This book was a 2012 Weatherford Award finalist for Outstanding Fiction, sponsored by the Appalachian Studies Association.
Amazon Link to Eliot’s Books: http://www.amazon.com/Eliot-Parker/e/B00BWS4S8E/ref=sr_ntt_srch_lnk_1?qid=1462202716&sr=1-1
Barnes & Noble: http://www.barnesandnoble.com/s/Eliot+Parker?_requestid=357575
According to an analysis of my name….
•Your name of Eliot creates an idealistic, sensitive nature and a desire for culture and the refinements of life.
• You would work best in a relaxed environment at tasks involving writing, mathematical, or analytical skills that require concentration.
• You appear calm to others, but at times you suffer inwardly with nervous tension.
• You can find it difficult to express your deeper thoughts and feelings verbally.
• It is much more natural for you to express your deeper thoughts in writing.
• A lack of positivity and confidence is a source of difficulty in making decisions in business dealings.
•Although the name Eliot creates the urge to understand others, we emphasize that it limits self-expression and friendly congeniality with a moody disposition.
Life is like a box of chocolates…you never know what you’re gonna get.
90% of life is showing up- Woody Allen.
One of the heart’s greatest exercises is picking someone up when they are struggling- Tim Russert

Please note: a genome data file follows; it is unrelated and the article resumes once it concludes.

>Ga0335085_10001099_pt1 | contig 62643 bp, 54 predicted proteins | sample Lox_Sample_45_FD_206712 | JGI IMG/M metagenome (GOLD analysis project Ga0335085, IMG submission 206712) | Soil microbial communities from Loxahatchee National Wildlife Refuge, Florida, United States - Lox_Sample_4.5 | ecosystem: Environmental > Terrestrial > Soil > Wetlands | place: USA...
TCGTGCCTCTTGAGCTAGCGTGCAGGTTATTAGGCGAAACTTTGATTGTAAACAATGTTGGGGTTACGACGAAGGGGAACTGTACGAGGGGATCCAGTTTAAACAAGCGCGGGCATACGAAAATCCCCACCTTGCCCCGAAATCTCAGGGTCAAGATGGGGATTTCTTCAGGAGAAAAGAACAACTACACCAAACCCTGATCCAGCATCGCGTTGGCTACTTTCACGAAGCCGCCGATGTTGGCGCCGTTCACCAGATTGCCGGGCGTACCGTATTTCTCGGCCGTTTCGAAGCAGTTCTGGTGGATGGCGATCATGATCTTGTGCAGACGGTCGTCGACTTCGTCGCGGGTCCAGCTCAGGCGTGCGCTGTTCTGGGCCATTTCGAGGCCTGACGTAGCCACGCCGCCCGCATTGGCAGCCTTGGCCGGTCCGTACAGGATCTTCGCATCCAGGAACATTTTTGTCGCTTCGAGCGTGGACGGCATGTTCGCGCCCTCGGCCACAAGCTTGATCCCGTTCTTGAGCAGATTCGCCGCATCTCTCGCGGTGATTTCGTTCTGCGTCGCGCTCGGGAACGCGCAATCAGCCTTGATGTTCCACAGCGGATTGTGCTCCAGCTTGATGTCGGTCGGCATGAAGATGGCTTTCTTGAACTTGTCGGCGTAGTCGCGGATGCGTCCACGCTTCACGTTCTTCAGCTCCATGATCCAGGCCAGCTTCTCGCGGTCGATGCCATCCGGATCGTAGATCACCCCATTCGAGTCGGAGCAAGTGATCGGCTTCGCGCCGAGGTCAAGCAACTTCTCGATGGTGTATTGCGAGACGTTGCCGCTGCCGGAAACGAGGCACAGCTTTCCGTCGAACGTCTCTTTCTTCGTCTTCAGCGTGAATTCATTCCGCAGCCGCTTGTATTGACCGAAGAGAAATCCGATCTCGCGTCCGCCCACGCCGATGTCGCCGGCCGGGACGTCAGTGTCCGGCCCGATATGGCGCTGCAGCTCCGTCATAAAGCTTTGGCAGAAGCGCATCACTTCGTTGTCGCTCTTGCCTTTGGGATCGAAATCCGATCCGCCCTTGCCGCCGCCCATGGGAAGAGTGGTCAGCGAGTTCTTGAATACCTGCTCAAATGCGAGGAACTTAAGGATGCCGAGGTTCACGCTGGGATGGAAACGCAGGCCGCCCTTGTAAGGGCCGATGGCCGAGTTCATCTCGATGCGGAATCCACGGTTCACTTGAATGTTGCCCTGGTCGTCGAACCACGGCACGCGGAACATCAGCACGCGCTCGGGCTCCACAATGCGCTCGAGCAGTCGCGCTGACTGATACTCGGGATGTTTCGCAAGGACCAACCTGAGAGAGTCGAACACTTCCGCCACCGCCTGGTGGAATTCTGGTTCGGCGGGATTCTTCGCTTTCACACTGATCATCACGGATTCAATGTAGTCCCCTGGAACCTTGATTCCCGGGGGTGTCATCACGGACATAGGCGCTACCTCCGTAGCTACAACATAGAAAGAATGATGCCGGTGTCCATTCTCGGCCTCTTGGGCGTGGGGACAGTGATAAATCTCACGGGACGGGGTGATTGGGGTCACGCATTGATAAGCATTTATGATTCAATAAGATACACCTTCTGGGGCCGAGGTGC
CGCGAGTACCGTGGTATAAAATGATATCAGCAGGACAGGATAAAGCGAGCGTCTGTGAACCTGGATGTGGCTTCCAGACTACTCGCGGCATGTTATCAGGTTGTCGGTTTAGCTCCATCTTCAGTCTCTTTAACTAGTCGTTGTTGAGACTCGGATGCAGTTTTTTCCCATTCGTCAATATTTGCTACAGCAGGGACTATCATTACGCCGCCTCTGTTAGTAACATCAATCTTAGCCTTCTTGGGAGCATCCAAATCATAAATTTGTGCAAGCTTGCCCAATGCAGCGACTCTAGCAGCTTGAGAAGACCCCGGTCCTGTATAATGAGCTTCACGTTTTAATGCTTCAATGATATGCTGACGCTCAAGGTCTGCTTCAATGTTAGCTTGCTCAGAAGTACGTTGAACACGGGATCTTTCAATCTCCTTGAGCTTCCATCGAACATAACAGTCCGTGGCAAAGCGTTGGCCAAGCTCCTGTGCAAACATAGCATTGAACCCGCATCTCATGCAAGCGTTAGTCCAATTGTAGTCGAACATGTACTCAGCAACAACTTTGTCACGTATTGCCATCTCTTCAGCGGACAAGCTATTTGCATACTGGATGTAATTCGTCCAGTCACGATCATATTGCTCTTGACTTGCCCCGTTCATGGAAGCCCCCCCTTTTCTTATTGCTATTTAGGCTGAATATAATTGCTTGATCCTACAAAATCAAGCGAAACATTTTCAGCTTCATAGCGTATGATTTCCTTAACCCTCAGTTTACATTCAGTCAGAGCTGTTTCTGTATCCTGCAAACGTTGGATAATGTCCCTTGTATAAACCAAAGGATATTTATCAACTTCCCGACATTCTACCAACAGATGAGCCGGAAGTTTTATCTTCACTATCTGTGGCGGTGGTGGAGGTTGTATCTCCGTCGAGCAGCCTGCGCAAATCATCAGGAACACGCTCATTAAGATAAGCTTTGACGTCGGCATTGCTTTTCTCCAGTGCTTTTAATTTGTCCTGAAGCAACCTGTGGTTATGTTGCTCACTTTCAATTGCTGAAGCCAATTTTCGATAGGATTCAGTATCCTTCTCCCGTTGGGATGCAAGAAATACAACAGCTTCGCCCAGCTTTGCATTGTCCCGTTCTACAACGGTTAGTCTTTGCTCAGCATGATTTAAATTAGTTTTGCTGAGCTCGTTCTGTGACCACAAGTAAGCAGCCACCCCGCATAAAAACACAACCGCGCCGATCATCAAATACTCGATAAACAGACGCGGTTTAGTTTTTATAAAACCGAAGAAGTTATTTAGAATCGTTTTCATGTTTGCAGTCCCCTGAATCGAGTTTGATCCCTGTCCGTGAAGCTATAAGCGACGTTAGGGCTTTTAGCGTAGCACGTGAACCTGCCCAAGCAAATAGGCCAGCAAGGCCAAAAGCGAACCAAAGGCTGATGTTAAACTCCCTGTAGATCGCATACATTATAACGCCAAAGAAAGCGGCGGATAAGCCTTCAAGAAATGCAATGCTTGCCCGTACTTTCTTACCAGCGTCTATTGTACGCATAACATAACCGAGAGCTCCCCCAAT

No matter what you do, do not congratulate yourself to much or berate yourself too much either. Your choices are half-chance, and so are everybody else’s- Kurt Vonnegut.
I wish to God there were more ambition in this country. By that I mean ambition of the laudable kind: excellence- John Adams
You never fail when you lose, you only fail when you quit- John Wooden.
Status quo is Latin for the mess were in- Ronald Reagan
Sometimes I wish I had been a banker, instead of a writer, but not very often- Andy Rooney
THE PROSPECT: Shane Triplet is one of the best baseball prospects in the country. He has been drafted by the Cincinnati Reds and assigned to the Sheaville Loggers, a Reds-affiliated minor league team located in the depressed logging town of Sheaville, West Virginia. Shane’s arrival in Sheaville brings excitement and high expectations for the team and the town’s residents. However, Shane and his mother JoAnn have lived in Sheaville before.